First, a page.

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Albinoni was a Baroque composer who had a financially rather well-cushioned life, thanks to the shares he inherited in his father’s stationery firm, which manufactured playing cards, among other things.
In 1945, the Italian academic Remo Giazotto published a book on Albinoni entitled The Violin Music of the Venetian Dilettante. Albinoni was just one area of expertise for Giazotto. Others included the composers Vivaldi and Busoni, as well as the music of the Baroque and Classical periods in Giazotto’s native Genoa.
The academic’s expertise on the life and music of the stationer’s son led him to complete an Albinoni fragment, which he said he had discovered in the Saxon State Library in Dresden, while he was trying to salvage manuscripts after it was bombed in the second World War. This produced what is known as the ‘Albinoni Adagio’, but should surely, at the very least, be called the ‘Albinoni–Giazotto Adagio’. Late on in life, Giazotto changed his story, denying that the piece was based on a fragment of Albinoni’s original composition at all. Instead, he wanted the world to know that he, Giazotto, had written the whole thing himself and Albinoni hadn’t played any part in it. Nevertheless – and whatever the truth – the name ‘Albinoni’s Adagio’ sticks.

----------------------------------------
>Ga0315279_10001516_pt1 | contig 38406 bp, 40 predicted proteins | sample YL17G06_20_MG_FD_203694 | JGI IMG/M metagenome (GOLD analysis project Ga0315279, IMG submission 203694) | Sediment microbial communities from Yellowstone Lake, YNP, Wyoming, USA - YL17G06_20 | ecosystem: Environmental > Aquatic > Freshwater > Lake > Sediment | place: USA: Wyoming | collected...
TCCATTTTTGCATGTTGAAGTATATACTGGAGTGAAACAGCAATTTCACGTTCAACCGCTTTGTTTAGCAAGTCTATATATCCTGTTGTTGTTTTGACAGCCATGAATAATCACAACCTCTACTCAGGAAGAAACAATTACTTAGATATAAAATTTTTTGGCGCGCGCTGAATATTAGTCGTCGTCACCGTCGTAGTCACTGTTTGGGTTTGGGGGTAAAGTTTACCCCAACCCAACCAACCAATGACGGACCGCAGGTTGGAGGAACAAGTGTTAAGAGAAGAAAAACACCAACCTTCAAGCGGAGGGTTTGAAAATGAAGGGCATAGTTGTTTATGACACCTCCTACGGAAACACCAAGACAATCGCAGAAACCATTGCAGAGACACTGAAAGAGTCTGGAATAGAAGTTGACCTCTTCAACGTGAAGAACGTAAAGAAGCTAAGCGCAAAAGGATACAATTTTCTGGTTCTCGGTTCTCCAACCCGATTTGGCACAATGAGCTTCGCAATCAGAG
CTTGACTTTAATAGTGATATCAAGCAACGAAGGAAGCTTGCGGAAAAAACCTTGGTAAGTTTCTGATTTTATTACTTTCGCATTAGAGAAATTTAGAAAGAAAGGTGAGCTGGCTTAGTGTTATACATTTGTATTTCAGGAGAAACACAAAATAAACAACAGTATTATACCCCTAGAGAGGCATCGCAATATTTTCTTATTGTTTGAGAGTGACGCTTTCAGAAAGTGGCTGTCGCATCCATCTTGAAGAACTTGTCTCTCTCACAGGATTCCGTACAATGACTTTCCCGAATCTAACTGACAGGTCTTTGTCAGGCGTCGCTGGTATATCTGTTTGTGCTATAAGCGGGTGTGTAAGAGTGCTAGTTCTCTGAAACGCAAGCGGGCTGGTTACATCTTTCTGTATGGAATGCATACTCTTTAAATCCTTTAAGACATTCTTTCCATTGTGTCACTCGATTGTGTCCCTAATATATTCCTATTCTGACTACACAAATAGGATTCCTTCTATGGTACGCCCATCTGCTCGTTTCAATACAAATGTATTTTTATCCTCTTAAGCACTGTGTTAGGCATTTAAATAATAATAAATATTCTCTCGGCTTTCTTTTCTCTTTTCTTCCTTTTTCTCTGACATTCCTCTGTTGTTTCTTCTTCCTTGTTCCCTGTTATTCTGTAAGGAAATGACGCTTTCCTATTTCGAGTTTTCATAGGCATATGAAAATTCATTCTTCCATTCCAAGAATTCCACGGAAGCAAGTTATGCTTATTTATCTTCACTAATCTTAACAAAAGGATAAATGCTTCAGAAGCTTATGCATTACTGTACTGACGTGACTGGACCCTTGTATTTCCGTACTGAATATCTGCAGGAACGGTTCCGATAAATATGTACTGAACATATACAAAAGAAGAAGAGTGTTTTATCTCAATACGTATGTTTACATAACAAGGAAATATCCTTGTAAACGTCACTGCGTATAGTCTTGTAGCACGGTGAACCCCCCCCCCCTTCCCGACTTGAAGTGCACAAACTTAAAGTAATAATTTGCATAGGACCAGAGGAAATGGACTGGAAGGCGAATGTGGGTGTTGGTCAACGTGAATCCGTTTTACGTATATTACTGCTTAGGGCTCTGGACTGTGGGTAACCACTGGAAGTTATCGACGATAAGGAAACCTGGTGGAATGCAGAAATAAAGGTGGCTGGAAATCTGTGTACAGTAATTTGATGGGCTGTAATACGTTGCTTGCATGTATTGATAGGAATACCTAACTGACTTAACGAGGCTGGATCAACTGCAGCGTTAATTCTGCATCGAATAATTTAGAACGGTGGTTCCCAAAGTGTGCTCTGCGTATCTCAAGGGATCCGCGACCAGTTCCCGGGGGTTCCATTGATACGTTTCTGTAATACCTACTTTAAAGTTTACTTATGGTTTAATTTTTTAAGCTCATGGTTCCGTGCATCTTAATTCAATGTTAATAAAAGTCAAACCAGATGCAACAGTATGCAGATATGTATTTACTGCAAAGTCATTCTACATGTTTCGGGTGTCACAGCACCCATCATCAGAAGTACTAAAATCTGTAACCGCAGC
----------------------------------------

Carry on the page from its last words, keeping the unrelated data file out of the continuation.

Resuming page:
I Solisti Veneti; Claudio Scimone (conductor). Erato: 2292-45557-2.
Illustration: Mark Millington